DC Emancipation Day to be Marked by Exhibits, Scholar Talks, Poetry Readings and more
The Hill Center at the Old Naval Hospital will present its second annual Benjamin Drummond Emancipation Day Celebration from April 15-17. These “four days of celebratory and scholarly programs” will “engage attendees in a deeper understanding of the African American experience during the civil war by bringing together a diverse group of prominent scholars, artists, and public figures.” The series was supported, in part, by a grant from Humanities DC.
Friday, April 15
Race and Democracy in Washington, DC: Civil War through WWII
Pulitzer Prize-winning Washington Post columnist Colbert I. King moderates a conversation with Drs. G. Derek Musgrove and Chris Myers Asch. Musgrove is an associate professor of history at University of Maryland Baltimore County and Asch teaches history at Colby College. Musgrove and Asch are co-authors of Chocolate City: Race and Democracy in the Nation’s Capital.
Saturday, April 16
Historic Walking Tour: Mapping Segregation
A walking tour of the adjacent LeDroit Park/Bloomingdale neighborhoods that will focus on the rise of DC’s black middle class and elite, including the intellectual, professional, and artistic community that gravitated to the Howard University area. The tour will include a discussion of the life and work of Charles Hamilton Houston, the former Howard University Law School dean and NAACP attorney who led efforts to fight racially restrictive housing in DC and nationwide. Houston represented the Bloomingdale couple whose case contributed to the Supreme Court’s 1948 ruling that racially restrictive covenants were not legally enforceable.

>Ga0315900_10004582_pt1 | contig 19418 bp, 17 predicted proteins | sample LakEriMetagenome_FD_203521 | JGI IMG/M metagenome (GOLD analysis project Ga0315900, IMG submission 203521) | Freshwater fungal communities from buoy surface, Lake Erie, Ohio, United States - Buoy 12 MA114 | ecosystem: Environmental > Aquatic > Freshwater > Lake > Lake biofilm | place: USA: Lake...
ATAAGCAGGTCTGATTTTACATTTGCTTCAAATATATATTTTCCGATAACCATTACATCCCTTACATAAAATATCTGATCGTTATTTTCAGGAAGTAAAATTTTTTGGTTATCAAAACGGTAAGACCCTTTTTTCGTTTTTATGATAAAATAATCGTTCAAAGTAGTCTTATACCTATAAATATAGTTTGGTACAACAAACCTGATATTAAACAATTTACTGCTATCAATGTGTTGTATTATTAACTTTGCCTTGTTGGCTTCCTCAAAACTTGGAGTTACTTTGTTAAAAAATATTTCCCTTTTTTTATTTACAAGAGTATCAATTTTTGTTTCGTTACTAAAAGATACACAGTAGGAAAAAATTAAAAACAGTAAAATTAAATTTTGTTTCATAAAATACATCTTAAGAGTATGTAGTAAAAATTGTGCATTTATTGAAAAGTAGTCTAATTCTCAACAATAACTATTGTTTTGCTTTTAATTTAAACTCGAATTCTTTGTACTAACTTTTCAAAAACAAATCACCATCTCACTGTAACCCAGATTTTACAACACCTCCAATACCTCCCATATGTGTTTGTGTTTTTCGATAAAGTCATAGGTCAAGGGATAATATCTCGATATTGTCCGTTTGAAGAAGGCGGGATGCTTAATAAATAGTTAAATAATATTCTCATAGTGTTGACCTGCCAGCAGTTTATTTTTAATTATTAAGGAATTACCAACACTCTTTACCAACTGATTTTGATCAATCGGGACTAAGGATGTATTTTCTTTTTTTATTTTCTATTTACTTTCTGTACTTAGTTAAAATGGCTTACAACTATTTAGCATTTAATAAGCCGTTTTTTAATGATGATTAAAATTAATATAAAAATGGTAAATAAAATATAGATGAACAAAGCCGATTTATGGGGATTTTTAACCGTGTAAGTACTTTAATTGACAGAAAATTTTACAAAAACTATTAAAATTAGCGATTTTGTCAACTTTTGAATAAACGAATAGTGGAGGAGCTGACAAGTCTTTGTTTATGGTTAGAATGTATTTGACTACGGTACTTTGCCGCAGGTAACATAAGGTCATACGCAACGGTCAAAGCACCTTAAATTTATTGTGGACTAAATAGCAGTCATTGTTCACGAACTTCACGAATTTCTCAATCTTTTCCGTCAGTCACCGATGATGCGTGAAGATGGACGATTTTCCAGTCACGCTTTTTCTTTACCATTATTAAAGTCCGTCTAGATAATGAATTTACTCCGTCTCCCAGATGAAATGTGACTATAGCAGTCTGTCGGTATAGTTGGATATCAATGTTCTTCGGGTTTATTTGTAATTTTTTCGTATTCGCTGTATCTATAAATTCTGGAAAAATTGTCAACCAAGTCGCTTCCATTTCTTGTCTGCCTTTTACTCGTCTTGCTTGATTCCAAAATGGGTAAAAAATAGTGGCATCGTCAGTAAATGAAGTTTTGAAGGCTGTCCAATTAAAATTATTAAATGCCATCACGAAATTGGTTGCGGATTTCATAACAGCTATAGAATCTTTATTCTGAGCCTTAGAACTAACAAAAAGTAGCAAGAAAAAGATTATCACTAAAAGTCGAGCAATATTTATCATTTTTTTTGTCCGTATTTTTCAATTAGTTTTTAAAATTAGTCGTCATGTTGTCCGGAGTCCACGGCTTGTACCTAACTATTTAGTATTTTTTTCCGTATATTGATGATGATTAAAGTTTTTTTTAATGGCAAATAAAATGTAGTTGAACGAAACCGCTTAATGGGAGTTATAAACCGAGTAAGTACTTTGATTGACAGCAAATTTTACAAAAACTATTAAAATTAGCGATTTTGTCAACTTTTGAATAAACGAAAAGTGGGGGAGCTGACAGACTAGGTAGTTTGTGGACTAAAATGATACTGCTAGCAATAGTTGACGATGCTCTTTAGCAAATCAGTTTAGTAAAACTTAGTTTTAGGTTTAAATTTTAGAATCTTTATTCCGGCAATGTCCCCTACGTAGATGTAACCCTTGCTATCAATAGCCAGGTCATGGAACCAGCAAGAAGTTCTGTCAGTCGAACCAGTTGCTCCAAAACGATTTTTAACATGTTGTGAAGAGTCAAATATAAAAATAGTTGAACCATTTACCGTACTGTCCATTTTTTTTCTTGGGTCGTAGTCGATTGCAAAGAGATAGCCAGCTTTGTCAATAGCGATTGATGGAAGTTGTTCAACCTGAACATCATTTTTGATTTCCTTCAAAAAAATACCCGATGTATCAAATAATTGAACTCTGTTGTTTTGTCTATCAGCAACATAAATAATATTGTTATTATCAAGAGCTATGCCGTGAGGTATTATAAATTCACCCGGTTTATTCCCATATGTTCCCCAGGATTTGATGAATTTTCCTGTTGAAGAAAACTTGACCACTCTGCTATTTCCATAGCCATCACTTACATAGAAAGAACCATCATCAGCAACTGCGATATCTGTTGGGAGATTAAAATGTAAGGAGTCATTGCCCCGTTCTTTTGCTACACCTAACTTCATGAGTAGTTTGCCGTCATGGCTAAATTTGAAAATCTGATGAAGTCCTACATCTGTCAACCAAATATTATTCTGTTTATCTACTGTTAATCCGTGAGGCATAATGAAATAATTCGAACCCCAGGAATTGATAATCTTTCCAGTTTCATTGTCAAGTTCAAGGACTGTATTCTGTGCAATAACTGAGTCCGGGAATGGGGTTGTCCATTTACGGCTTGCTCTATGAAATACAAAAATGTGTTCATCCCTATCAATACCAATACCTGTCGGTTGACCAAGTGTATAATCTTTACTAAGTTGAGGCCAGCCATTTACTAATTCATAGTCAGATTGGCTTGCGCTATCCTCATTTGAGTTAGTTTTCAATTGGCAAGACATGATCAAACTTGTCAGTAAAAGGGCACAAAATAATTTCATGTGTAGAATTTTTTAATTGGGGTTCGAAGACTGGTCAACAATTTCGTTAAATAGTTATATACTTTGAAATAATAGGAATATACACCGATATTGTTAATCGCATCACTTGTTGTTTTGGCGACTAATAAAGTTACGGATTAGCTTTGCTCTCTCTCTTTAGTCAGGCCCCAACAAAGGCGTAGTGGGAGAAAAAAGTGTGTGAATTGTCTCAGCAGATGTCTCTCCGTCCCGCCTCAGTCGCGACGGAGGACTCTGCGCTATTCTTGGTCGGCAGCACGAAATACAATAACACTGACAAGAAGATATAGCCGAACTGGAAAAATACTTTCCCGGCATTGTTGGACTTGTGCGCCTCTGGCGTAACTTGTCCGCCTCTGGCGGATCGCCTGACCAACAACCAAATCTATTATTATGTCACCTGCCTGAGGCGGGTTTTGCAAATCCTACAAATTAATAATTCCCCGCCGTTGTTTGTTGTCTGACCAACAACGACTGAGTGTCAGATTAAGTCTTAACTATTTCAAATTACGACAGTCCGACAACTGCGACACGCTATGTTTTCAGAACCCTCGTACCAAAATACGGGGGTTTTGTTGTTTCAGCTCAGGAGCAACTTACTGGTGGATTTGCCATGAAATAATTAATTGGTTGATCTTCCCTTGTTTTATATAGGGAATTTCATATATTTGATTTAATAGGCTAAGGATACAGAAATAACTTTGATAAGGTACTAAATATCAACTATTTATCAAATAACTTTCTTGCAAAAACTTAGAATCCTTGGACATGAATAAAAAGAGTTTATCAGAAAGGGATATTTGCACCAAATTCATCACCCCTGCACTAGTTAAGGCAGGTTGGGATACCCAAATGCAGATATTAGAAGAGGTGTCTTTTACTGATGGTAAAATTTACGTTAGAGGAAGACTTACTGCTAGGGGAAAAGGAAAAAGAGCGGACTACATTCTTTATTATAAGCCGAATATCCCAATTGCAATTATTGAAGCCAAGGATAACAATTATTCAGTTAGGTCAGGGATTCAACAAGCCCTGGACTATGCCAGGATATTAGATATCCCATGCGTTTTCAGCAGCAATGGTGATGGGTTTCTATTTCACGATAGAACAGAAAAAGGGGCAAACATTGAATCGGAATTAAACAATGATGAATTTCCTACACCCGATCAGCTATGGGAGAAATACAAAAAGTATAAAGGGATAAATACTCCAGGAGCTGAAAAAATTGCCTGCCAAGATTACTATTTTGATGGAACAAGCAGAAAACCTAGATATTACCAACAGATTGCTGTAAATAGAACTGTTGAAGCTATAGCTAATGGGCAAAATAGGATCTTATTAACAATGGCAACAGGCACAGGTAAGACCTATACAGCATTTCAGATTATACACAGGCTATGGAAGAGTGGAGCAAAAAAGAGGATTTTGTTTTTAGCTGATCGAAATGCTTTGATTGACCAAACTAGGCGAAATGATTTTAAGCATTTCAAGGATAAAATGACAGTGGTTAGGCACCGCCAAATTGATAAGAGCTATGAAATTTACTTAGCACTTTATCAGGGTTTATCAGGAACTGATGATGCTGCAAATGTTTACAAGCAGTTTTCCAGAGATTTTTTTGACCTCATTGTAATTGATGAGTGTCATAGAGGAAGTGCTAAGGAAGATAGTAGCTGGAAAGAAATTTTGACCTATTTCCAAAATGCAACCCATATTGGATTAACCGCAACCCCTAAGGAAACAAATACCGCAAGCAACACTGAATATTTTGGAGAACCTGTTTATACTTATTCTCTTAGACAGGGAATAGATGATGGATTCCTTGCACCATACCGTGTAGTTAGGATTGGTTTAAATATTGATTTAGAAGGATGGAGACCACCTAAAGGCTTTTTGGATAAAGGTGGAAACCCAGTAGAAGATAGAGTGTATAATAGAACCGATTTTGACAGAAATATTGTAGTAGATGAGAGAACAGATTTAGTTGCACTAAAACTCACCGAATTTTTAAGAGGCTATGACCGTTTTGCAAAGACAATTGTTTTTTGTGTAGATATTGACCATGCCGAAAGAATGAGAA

Cherry Blossom and Emancipation Day Parade Students from the Phelps Architecture, Constitution, and Engineering High School will design, build, and staff an Emancipation Day Float that will appear in the 2016 Cherry Blossom Parade and the District of Columbia Emancipation Day Parade.
African American Women during Slavery and Freedom
A moderated conversation with Dr. Hannah Rosen. Rosen is an assistant professor of history and American studies at the College of William and Mary and author of Terror in the Heart of Freedom: Citizenship, Sexual Violence, and the Meaning of Race in the Postemancipation South.
Sunday, April 17
Racial Passing in American Life
A moderated conversation with Dr. Allyson Hobbs. Hobbs is an assistant professor of American history at Stanford University. She is the author of A Chosen Exile: A History of Racial Passing in American Life.
African American Music from the Civil War Era presented by The Washington Revels Jubilee Voices — an ensemble committed to the preservation of African-American history and traditions–presenting songs and stories of struggle and perseverance, trials and triumphs, as expressed through a cappella music, drama and dance.
The events are free to attend, but advance registration is required. Attendees must register separately for each event at benjamindrummonddc.org.
The program is supported by HumanitiesDC, the Mayor’s Office, the American Historical Association, and the Association for the Study of African American Life and History.
For more information contact the Hill Center info@HillCenterDC.org.